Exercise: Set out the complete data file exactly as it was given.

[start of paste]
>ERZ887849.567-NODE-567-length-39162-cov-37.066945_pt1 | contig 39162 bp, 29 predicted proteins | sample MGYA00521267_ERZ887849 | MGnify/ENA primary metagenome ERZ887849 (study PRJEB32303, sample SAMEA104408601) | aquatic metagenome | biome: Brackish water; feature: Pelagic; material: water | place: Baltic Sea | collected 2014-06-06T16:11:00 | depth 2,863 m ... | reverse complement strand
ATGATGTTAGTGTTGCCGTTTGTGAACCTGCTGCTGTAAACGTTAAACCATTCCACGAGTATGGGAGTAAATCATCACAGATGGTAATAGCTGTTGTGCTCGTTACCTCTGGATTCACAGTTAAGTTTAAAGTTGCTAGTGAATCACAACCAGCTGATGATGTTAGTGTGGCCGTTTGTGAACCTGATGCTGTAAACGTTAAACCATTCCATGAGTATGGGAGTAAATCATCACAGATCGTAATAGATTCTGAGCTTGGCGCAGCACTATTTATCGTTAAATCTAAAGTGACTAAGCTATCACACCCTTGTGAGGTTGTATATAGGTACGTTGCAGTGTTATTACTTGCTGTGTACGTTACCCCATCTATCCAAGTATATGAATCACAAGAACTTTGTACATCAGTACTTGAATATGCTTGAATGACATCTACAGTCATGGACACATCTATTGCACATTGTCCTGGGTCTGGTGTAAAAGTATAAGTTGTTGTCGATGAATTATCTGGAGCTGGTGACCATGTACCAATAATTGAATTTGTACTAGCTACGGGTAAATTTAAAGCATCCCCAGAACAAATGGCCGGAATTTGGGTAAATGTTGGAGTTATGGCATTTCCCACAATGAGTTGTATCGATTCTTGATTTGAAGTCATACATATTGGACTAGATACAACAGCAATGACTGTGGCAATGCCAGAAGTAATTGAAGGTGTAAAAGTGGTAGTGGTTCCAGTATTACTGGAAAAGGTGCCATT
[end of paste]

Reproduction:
>ERZ887849.567-NODE-567-length-39162-cov-37.066945_pt1 | contig 39162 bp, 29 predicted proteins | sample MGYA00521267_ERZ887849 | MGnify/ENA primary metagenome ERZ887849 (study PRJEB32303, sample SAMEA104408601) | aquatic metagenome | biome: Brackish water; feature: Pelagic; material: water | place: Baltic Sea | collected 2014-06-06T16:11:00 | depth 2,863 m ... | reverse complement strand
ATGATGTTAGTGTTGCCGTTTGTGAACCTGCTGCTGTAAACGTTAAACCATTCCACGAGTATGGGAGTAAATCATCACAGATGGTAATAGCTGTTGTGCTCGTTACCTCTGGATTCACAGTTAAGTTTAAAGTTGCTAGTGAATCACAACCAGCTGATGATGTTAGTGTGGCCGTTTGTGAACCTGATGCTGTAAACGTTAAACCATTCCATGAGTATGGGAGTAAATCATCACAGATCGTAATAGATTCTGAGCTTGGCGCAGCACTATTTATCGTTAAATCTAAAGTGACTAAGCTATCACACCCTTGTGAGGTTGTATATAGGTACGTTGCAGTGTTATTACTTGCTGTGTACGTTACCCCATCTATCCAAGTATATGAATCACAAGAACTTTGTACATCAGTACTTGAATATGCTTGAATGACATCTACAGTCATGGACACATCTATTGCACATTGTCCTGGGTCTGGTGTAAAAGTATAAGTTGTTGTCGATGAATTATCTGGAGCTGGTGACCATGTACCAATAATTGAATTTGTACTAGCTACGGGTAAATTTAAAGCATCCCCAGAACAAATGGCCGGAATTTGGGTAAATGTTGGAGTTATGGCATTTCCCACAATGAGTTGTATCGATTCTTGATTTGAAGTCATACATATTGGACTAGATACAACAGCAATGACTGTGGCAATGCCAGAAGTAATTGAAGGTGTAAAAGTGGTAGTGGTTCCAGTATTACTGGAAAAGGTGCCATT